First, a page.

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Friday, August 19, 2022

Report: 'We’re bullies', about a quarter tells health task force

Close to a quarter of supervisors working in the Health Ministry surveyed admitted that they are bullies, with some confessing to engaging in "severe" bullying.

These were the findings made by the Healthcare Work Culture Improvement Task Force (HWCITF), which was tasked to uncover working conditions of healthcare workers in the ministry following the death of a house officer from Penang Hospital in April.

According to health news website CodeBlue, 4,692 of the 20,663 respondents from the management or supervisory level admitted to engaging in workplace bullying.

Of that 924, or about 20 percent, confessed to having "severely" bullied their subordinates while the majority said the bullying was at a "low" level.

However, the website said, the HWCTIF did not define what constitutes "severe" or "low" level bullying.

The survey also found most of the self-confessed bullies worked in Perak, with 561 respondents there admitting to doing so.

This was followed by Selangor (541 respondents), Pahang (487), Johor (461) and Sabah (422).

However, Pahang had the highest number of severe bullies, with 102 respondents confessing to having done so at the workplace.

Most of the respondents of the online survey conducted from May 27 to June 10 were from Perak, Selangor, Sabah, Pahang and Johor.

Survey done on Google Forms

The survey was conducted via Google Forms which requires users to input their email addresses but HCWTIF assured that their identifying details were removed before the data was sent for analysis.

The survey also found that most who admitted to bullying were women, making up 75 percent of those who confessed to the practice.

It also found that the largest proportion of them come from a cohort who have served in the ministry for 11 to 20 years.

Although a quarter of supervisors surveyed said they had bullied their juniors, only seven percent of all respondents said they felt harassed at the workplace.

In absolute numbers, however, this worked up to 8,172 respondents, made up of house officers and junior medical officers, medical officers and specialists.

But HWCITF did not provide a breakdown of how many were from which category, CodeBlue reported.

Some 40 percent of them said they were bullied and said they experienced "severe" bullying, CodeBlue reported, without a definition of what constitutes "severe bullying".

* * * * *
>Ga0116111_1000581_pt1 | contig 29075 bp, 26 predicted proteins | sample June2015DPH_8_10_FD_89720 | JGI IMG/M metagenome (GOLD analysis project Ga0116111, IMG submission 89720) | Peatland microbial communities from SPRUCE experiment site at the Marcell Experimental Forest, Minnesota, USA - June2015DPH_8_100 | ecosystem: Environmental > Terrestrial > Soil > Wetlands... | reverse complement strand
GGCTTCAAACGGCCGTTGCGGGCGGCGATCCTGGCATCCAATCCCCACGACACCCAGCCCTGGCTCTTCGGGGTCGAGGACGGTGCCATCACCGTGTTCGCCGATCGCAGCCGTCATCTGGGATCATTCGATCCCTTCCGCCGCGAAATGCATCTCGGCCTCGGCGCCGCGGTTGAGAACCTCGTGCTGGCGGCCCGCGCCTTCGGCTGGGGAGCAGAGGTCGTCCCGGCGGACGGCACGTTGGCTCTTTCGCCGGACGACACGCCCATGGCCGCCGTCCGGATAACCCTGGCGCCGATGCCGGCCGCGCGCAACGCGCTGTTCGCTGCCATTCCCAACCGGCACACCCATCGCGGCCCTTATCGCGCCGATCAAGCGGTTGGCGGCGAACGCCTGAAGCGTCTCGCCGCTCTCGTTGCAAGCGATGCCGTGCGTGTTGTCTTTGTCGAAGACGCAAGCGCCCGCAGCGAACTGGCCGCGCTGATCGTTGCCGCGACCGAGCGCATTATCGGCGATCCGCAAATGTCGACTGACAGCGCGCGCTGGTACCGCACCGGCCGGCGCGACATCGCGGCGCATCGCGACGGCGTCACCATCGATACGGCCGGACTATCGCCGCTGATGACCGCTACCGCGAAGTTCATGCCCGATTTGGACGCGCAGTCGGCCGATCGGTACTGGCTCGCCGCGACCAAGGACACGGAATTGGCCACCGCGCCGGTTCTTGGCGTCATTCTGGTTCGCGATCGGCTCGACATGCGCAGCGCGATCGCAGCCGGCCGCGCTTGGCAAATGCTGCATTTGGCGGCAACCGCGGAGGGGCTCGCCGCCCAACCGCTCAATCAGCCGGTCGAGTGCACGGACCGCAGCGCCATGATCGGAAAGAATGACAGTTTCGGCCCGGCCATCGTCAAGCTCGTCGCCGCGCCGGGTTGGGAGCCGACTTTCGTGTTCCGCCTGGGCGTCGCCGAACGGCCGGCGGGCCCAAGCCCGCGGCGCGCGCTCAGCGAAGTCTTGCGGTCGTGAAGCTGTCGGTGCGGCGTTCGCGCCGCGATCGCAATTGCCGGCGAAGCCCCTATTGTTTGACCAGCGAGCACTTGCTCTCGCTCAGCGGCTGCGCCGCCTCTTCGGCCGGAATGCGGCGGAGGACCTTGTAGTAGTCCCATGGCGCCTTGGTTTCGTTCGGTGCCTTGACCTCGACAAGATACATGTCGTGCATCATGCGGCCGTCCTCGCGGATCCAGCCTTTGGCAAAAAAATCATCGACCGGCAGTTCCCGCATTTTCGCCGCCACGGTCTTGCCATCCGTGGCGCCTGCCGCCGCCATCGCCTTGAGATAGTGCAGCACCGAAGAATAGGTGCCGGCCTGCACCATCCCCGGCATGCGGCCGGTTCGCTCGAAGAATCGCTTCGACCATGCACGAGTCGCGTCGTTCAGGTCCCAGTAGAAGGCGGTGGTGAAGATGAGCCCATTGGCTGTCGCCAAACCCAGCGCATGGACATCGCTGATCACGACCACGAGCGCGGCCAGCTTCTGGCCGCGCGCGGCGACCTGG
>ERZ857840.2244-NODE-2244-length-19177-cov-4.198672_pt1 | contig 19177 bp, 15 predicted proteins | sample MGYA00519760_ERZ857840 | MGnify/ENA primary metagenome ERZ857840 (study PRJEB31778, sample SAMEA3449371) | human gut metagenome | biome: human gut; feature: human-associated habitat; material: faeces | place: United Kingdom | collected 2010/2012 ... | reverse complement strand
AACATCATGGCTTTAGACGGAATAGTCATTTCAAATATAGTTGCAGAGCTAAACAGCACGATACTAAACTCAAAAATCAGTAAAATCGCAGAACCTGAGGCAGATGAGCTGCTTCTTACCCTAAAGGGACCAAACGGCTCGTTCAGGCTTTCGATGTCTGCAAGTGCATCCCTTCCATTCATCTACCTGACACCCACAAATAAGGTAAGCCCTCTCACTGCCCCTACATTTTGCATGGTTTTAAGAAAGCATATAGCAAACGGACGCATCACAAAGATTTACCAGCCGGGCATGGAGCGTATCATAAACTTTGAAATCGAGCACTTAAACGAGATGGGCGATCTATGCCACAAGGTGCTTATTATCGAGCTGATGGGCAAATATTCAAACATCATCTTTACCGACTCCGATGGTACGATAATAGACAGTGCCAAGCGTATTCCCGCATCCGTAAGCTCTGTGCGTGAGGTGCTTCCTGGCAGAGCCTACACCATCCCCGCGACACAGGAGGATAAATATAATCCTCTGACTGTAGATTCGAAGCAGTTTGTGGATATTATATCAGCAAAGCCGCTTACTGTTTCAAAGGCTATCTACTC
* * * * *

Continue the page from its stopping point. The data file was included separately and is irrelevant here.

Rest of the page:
Of those who said they were severely bullied, only 500 were in the most junior category, with less than two years of service, while another 500 were in their third to the fifth year of service.

The same proportions said they were victims of "low" level bullying.

House officers generally serve for two years and work as junior medical officers for three to five years.

Those who said they were bullied said this involved being made to do work beyond their level of expertise, excessive monitoring by supervisors or having their opinions ignored.

Emotional and physical bullying

They also described harassment-like bullying, having their mistakes repeatedly brought up or having rumours spread about them among co-workers.

The survey also reported physical bullying, including invasion of personal space, being pushed or blocked from walking their path, threatened with getting roughed up or being a target of spontaneous scolding.

CodeBlue, however, found discrepancies in the HWCTIF's numbers, with only 8,172 respondents saying they felt bullied in the workplace, while the infographic showed nearly 30,000 people saying they experienced some type of bullying.

The infographic showed the proportion of respondents who said they have experienced intimidation, isolation, vilification, inflammatory language, harassment, unfair compensation, unfair working hours or unfair workload.

It also did not square with the written text of the HWCTIF report which stated that 13,806 respondents faced unfair workload on a monthly basis (7,058 respondents), weekly (4,469) or daily (1,559) basis, the website reported.

The respondents were also mostly non-doctors, even though the study claimed to target doctors.

Earlier, task force chairperson, former Science, Technology and Innovation Ministry secretary-general Siti Hamisah Tapsir said the probe could not find strong evidence to suggest the Penang Hospital house officer who died was bullied.

It also concluded bullying was not happening across all healthcare facilities and that victims were not just house officers. - Mkini

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